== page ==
Embroidered Stories: Scottish Samplers showcases an extraordinary collection of Scottish samplers on loan from a private collector in the USA. Samplers are embroidered pictures which, in the 18th and 19th centuries, were made by children as part of their education. The collection has been researched over a number of years, with the identity of each of the makers being established through painstaking research across Scotland. The samplers include details of family, local towns, buildings and events, as well as religious verses and symbolic images, and provide a unique record of the lives of everyday people. Samplers are also touching personal records of children’s lives, made by hand in their formative years and recording the things most dear to them. The exhibition is an unparalleled opportunity to see this collection back in its home country.
Following its run at the National Museum of Scotland, Monkeys! A Primate Story will travel to Brussels then to Brisbane. The most comprehensive exhibition on primates ever, it features more than 60 spectacular new taxidermy specimens of monkeys, apes, lemurs, lorises and bush-babies. Fossil Hunters, currently showing in Stornoway until January, will travel on to Dumfries Museum. The exhibition explores how life on earth moved from water to land around 350 million years ago.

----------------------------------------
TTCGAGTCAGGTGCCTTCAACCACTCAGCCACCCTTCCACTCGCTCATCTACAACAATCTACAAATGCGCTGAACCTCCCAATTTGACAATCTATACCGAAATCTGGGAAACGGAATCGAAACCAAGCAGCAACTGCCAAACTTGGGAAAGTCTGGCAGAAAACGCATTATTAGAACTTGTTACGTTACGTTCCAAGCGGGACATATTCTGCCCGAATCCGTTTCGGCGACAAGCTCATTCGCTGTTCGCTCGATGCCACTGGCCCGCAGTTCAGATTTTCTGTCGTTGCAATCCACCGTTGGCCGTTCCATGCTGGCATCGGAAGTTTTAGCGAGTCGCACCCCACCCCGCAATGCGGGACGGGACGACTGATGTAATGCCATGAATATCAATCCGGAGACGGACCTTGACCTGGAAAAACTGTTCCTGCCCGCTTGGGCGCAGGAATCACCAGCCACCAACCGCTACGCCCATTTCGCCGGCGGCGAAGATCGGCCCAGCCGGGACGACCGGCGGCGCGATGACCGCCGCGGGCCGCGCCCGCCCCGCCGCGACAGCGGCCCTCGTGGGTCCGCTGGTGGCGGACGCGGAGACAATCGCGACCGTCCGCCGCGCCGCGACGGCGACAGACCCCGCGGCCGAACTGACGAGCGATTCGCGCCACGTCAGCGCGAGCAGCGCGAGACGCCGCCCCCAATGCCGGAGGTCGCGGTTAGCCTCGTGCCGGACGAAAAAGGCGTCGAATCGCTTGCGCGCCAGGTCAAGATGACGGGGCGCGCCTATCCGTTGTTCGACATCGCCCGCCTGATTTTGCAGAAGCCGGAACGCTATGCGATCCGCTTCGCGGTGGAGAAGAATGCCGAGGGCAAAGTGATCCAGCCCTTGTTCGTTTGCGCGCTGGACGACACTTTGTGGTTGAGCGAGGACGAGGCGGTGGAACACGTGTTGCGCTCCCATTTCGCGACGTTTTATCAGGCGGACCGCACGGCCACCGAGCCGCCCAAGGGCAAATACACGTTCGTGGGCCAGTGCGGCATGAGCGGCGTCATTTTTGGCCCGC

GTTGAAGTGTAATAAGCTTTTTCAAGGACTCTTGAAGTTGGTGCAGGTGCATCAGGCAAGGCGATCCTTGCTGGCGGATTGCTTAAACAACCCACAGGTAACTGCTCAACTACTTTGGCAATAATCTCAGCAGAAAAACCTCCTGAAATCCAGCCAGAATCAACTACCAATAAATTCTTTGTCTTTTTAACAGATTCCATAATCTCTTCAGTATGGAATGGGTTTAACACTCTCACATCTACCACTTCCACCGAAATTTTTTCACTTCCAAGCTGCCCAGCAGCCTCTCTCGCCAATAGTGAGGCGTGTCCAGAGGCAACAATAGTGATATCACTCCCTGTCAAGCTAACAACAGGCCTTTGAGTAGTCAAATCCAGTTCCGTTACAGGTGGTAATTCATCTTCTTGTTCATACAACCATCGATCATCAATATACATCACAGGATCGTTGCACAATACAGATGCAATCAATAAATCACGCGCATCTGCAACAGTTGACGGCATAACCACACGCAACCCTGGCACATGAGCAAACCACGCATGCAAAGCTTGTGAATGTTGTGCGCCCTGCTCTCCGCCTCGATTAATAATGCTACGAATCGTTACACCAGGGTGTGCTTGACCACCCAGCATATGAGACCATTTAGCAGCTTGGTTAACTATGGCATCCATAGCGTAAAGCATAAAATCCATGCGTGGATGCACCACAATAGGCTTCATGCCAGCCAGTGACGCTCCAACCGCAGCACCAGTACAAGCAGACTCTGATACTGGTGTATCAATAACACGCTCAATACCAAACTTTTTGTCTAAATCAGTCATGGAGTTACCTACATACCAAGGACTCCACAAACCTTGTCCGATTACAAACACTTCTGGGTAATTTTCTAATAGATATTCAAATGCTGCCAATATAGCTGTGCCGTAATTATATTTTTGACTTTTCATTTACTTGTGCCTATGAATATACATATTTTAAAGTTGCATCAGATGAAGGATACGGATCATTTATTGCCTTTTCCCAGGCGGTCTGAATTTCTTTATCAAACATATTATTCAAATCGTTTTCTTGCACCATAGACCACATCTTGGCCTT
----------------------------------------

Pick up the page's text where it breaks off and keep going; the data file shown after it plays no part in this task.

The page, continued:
The Poppy: A Symbol of Remembrance at the National War Museum will coincide with the centenary of the conclusion of the First World War. It marks the culmination of National Museums Scotland’s commemorative programme of events and exhibitions relating to the conflict. It will explore the history behind the poppy and its emergence as a symbol of remembrance, the manufacture of poppies in Scotland, comparative international traditions and a reflection on recent debates about what some regard as the politicisation of the poppy as a symbol.
The programme of exhibitions
Scotland’s Early Silver
Until 25 February 2018
Down to Earth
Until 1 April 2018
Until 29 April 2018
Wildlife Photographer of the Year
19 January – 29 April 2018
Adults £8/£6, under 16s free
Art of Glass
6 April – 16 September 2018
Hidden Gems: Scotland’s Agates
4 May – 2 September 2018
Rip it Up: The Story of Scottish Pop
22 June 2018 – 25 November 2018
Adults £10/£8, Child (12-15) £7 (under 12s free)
Embroidered Stories: Scottish Samplers
26 October 2018 – 21 April 2019
National War Museum
The Poppy: A Symbol of Remembrance
30 March 2018 – 27 January 2019
Price included in admission to Edinburgh Castle
Monkeys! A Primate Story
After opening at the National Museum of Scotland in 2016, this major exhibition is at the Royal Belgian Institute of Natural Sciences in Brussels until 26 August 2018 before opening at Queensland Museum in Brisbane on 12 October 2018.
This exhibition will be at Museum nan Eilean (Uist & Barra) until 20 January 2018 before transferring to Dumfries Museum and Camera Obscura from 23 February - 22 April 2018.